Talent, Human Capital and Finance
Sunday, Jan. 7, 2018 8:00 AM - 10:00 AM
- Chair: Iftekhar Hasan, Fordham University
Drivers of Effort: Evidence From Employee Absenteeism
AbstractWe use detailed information on individual absent spells of all employees in 4,140 firms in Denmark to document large differences across firms in average absenteeism. Using employees who switch firms, we decompose absent days into an individual component (e.g., motivation, work ethic) and a firm component (e.g., incentives, corporate culture). We find that the firm component explains a large fraction of the difference in absenteeism across firms. We present suggestive evidence of the mechanisms behind the firm effect. After controlling for selection of employees into firms, family firm status and concentrated ownership are strongly correlated with decreases in absenteeism. Taken together the evidence supports the importance of firm level mechanisms in eliciting effort from existing employees.
Turnover Stars and the Value of Human Capital: A Pseudo-natural Experiment with Evidence From Broadway Shows
AbstractThe theater provides a quasi-natural experiment for testing the direct impact of key personnel changes in complex organizations. Theater shows routinely turn-over actors in lead roles for a variety of reasons. However, all other elements of the show remain in place, including the director, the script, other actors and the physical theater environment. Even the lines stay the same. Our analysis focuses on transitions between top featured cast members in long-running Broadway shows. We compare sales, capacity and ticket prices just before and just after the change in cast. We also characterize the performers in various ways, and control for the attributes of the show, as well as for team characteristics. We find that only the most talented theater stars affect the financial success of theater shows, supporting the MacDonald (1988) version of the superstar hypothesis. A transition from a “non-star” to a “star” results in higher ticket prices and higher revenues. However, movie stars and well known stars from other fields of the performing arts do not seem to have a significant effect on prices or revenues. Teams are important, and a departure of a team or someone who had worked with the current cast before is detrimental to the performance of the show. Seasonal effects are important as well.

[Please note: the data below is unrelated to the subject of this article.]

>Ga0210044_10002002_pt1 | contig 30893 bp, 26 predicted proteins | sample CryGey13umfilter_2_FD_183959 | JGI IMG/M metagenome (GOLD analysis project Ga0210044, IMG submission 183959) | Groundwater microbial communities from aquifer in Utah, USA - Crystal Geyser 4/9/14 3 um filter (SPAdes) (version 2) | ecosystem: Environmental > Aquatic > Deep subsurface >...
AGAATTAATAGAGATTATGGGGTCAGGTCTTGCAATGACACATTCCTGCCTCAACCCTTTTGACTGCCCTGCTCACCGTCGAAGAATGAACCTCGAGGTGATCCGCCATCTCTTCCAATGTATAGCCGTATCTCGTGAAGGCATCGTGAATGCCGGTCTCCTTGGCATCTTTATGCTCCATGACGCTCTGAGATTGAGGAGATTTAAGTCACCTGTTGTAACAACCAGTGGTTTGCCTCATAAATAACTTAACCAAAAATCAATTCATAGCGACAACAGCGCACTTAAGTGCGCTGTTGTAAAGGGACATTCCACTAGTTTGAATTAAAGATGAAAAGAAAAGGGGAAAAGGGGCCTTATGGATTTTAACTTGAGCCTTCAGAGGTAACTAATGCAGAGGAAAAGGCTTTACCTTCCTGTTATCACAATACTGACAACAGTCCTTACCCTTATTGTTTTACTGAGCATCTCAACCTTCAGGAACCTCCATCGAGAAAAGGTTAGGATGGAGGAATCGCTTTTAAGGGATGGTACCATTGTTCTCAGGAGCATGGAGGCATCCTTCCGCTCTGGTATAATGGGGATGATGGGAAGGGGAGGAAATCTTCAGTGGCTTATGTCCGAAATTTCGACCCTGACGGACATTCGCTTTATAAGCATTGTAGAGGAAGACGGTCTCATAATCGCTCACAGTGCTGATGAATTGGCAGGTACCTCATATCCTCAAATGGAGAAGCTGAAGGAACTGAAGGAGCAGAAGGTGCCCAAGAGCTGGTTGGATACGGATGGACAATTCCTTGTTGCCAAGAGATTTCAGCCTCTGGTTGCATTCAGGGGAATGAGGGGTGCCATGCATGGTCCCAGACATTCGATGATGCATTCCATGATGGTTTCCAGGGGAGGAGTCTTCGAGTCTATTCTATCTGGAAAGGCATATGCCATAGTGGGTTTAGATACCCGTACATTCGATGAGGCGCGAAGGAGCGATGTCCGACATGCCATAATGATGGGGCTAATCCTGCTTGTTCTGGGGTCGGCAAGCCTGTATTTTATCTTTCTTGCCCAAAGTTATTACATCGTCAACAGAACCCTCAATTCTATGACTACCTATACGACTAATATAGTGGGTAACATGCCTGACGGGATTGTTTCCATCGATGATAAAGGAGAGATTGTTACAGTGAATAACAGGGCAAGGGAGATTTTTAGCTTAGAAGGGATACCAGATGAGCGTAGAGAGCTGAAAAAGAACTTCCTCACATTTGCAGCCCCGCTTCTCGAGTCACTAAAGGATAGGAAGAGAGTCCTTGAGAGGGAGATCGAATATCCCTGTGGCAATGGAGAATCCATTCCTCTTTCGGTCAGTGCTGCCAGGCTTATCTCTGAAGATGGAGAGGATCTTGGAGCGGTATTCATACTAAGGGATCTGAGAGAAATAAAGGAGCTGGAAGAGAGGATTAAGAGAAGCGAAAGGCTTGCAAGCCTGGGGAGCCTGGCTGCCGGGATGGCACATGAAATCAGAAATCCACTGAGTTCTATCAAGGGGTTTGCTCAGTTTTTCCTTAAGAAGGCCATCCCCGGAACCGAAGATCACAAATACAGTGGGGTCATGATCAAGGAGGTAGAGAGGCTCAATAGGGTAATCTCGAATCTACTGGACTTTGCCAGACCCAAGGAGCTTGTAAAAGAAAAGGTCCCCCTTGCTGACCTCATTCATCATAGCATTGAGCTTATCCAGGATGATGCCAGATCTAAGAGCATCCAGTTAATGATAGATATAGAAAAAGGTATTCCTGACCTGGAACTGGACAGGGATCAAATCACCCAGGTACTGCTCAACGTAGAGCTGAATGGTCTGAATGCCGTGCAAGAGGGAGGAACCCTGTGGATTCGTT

Do Trade Creditors Increase Employee Layoffs in Firms With a Works Council?
AbstractIn this paper, we investigate whether or not trade creditors use the employment risk channel to protect the value of their claims in the buying-firm with a works council that is empowered to specify the criteria, the protocol, and the pecking order for laying off employees. We find that the works councils do not act as employment insurers by blunting the disciplinary role of employee layoffs. The evidence suggests that trade creditors prefers to lay off older employees. The disciplinary effect of trade debt appears to be weaker when employee-leadership within the works council is more fractured or have more younger workers representatives. The results appear to be robust for alternative mechanisms.
New York University
Edward D. Vanwesep,
University of Colorado
Claremont McKenna College
Abraham S. Ravid,
- G3 - Corporate Finance and Governance
- J5 - Labor-Management Relations, Trade Unions, and Collective Bargaining